Gaines County, Choctaw Nation
Gaines County was a political subdivision of the Choctaw Nation of Indian Territory, prior to Oklahoma being admitted as a state. The county formed part of the Nation's Moshulatubbee District, or First District, one of three administrative super-regions.
The county was also called Gaines Creek County or Kenis Kaunti (Kenis rhymes with “they”), a translation from the Choctaw word for Gaines Creek. The county was named for Gaines Creek, which formed one of its borders. The creek, originally known as the South Fork of the Canadian River, was a regionally significant waterway.
Gaines Creek is thought to take its name from U.S. Army Colonel George S. Gaines, a licensed trader among the Choctaws prior to their removal from the southeastern United States. Col. Gaines accompanied a Choctaw exploration party to the Indian Territory in 1830, where they met with a similar party of Chickasaw Indians on the banks of what is now Gaines Creek. Their trip was shortly after the signing of the Treaty of Dancing Rabbit Creek.
Gaines County did not include any towns of size. Its principal geographic features were Gaines Creek, Longtown Creek, the Sans Bois Mountains, and other area mountains. Settlement was confined mostly to the valleys and lowlands, with farming and mining being the major activities. Mining occurred primarily in the southern end of the county along the Choctaw Coal and Railway, an east-west railroad linking the mines at Haileyville and Hartshorne, which were located in Gaines County, with those in McAlester in Tobucksy County and Wilburton in San Bois County.
The Butterfield Stage Route passed through the county and included stops at Gaines Court House, Riddle’s Station, Pusley’s Station, Buffalo Station, Blackburn’s Station, and Colbert’s Stage Stand. None of these were population centers, including Gaines Court House, which was busy only during sessions of the county court.
Gaines County was one of the original 19 counties created by the General Council of the Choctaw Nation in 1850. The county's boundaries were established and designated according to easily recognizable natural landmarks, as were the boundaries of all Choctaw Nation counties. According to the enabling legislation enacted by the Choctaw General Council which established the county, its boundaries were Longtown Creek, up the Canadian River to the mouth of Gaines Creek, then up Gaines Creek to the mouth of Brushy Creek, then up Brushy Creek to the dividing ridge separating the watersheds of the Canadian River and Red River, and on to the boundary line of Sugar Loaf County. The dividing ridge also served as boundary between the Moshulatubbee District and Apukshunnubbee District.
The county served as an election district for members of the National Council, and as a unit of local administration. Constitutional officers, all of whom served for two-year terms and were elected by the voters, included the county judge, sheriff, and a ranger. The judge's duties included oversight of overall county administration. The sheriff collected taxes, monitored unlawful intrusion by intruders (usually white Americans from the United States), and conducted the census. The county ranger advertised and sold strayed livestock.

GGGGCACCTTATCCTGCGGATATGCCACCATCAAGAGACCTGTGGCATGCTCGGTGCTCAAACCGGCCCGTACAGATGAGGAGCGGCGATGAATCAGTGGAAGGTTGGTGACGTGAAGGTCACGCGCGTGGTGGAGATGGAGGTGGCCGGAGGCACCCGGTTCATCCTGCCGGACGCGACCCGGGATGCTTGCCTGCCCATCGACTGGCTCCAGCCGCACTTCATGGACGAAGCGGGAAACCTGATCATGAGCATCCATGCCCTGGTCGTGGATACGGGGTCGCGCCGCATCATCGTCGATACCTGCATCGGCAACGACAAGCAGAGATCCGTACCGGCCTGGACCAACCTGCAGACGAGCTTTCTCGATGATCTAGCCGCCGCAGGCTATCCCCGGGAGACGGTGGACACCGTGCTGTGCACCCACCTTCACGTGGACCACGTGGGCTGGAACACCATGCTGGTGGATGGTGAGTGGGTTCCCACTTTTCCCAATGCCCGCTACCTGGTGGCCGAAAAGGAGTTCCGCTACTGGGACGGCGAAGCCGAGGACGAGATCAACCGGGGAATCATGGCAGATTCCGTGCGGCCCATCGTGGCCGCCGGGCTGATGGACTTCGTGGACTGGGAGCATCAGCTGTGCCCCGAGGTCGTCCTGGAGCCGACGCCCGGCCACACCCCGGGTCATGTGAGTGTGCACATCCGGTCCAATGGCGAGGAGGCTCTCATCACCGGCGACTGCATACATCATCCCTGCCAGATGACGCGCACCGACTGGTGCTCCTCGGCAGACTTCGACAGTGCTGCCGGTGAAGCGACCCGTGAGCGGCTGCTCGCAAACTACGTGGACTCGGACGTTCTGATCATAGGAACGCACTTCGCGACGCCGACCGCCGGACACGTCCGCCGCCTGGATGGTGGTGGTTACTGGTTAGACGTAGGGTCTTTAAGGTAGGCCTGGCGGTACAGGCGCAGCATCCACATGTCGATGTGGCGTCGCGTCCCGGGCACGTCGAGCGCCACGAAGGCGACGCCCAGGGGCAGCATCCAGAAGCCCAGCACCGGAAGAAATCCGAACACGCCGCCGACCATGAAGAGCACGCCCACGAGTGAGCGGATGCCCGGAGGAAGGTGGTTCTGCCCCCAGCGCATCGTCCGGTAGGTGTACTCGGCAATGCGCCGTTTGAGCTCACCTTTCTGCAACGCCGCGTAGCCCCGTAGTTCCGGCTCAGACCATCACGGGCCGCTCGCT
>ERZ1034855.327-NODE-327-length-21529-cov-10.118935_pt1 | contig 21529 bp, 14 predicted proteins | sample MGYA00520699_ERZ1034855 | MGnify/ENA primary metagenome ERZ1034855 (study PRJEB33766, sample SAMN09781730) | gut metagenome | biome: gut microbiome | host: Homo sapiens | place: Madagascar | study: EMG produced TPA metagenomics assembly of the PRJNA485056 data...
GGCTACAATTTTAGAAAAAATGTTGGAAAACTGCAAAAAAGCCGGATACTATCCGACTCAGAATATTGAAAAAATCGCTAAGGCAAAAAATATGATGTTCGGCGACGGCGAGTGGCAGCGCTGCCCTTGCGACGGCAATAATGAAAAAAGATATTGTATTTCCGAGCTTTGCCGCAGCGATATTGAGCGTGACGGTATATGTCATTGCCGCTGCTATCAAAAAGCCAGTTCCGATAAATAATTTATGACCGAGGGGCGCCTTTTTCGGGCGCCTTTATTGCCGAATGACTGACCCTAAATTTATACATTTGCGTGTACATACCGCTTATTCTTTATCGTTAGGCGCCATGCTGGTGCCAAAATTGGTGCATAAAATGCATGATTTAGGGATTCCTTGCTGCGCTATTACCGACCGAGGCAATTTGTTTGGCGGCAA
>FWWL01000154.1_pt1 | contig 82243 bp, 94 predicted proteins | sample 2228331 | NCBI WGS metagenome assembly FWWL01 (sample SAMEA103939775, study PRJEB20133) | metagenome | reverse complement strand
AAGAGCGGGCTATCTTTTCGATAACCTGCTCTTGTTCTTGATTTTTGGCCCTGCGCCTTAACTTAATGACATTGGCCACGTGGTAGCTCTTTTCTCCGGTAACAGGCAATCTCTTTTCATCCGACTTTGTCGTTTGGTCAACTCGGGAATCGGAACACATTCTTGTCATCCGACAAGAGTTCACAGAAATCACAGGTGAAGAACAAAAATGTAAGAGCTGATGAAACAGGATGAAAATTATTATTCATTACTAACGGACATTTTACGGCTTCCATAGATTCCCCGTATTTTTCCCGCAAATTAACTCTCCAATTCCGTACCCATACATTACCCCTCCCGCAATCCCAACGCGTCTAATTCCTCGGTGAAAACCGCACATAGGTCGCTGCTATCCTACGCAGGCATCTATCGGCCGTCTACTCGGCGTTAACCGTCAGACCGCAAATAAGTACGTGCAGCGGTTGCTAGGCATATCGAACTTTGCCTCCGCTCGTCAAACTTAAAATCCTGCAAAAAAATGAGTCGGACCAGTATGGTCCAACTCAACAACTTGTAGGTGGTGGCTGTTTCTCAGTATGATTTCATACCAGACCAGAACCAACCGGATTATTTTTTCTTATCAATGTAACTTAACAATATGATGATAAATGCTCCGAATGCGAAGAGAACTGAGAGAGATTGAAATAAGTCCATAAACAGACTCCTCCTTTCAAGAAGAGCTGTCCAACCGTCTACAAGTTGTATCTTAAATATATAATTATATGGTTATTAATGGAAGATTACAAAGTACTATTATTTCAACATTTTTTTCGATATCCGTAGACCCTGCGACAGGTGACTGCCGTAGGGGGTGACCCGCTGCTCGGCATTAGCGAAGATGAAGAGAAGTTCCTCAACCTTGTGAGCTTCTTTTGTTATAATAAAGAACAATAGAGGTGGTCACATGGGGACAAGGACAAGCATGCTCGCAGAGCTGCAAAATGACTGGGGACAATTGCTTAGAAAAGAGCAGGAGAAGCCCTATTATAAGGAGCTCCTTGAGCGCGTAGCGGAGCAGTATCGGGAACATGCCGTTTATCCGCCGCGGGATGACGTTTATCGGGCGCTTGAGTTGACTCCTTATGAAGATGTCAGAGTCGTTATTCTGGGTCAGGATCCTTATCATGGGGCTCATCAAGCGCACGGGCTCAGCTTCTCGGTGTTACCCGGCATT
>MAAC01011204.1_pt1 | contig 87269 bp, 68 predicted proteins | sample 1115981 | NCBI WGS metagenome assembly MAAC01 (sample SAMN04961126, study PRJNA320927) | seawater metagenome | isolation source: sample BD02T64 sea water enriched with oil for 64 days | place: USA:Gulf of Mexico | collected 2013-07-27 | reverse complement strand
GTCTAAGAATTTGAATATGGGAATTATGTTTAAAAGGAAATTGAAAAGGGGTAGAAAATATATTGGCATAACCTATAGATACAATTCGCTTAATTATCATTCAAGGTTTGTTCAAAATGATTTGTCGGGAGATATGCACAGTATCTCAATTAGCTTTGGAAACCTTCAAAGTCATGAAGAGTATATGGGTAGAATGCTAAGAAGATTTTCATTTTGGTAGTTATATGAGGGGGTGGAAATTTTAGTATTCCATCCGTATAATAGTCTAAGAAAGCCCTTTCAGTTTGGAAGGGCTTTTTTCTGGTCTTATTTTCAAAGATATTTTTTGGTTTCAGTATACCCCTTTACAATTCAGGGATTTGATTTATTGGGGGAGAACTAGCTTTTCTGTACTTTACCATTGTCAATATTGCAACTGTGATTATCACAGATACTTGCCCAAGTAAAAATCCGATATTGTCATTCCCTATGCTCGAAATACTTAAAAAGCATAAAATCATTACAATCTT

As Oklahoma's statehood approached, its leading citizens, who were gathered for the Oklahoma Constitutional Convention, realized in laying out the future state's counties that, while logically designed, the Choctaw Nation's counties could not exist as economically viable political subdivisions. In most the county seat existed generally for holding county court and not as a population center. This was certainly true of sparsely populated Gaines County.
This conundrum was also recognized by the framers of the proposed State of Sequoyah, who met in 1905 to propose statehood for the Indian Territory. The Sequoyah Constitutional Convention also proposed a county structure that abolished the Choctaw counties. Gaines County was divided principally into the proposed Eufaula and San Bois counties, with a small southern area assigned to the proposed Hailey County.
Almost none of this proposition was borrowed two years later by Oklahoma's framers, who adopted a very different county structure for the region. The territory formerly comprising Gaines County, Choctaw Nation now falls primarily within Pittsburg County and Haskell County. Gaines County ceased to exist upon Oklahoma's statehood on November 16, 1907.
- “Organization of Counties in the Choctaw and Chickasaw Nations,” Chronicles of Oklahoma, Vol. 8, No. 3, September 1930, pp. 319-320.
- “Map of the Indian and Oklahoma Territories.” Rand McNally and Company, 1892.
- Map of the Indian and Oklahoma Territories. Rand McNally and Company, 1892; John W. Morris, Historical Atlas of Oklahoma, Plate 38.
- Angie Debo, The Rise and Fall of the Choctaw Republic, p. 15; “Organization of Counties in the Choctaw and Chickasaw Nations,” Chronicles of Oklahoma, Vol. 8, No. 3, September 1930, p. 323, 332; Constitution and Laws of the Choctaw Nation (Chahta Tamaha, Joseph P. Folsom, 1869), p. 111.
- Angie Debo, The Rise and Fall of the Choctaw Republic, p. 15.
- Amos Maxwell, Sequoyah Constitutional Convention. Meador Publishing Col., 1953.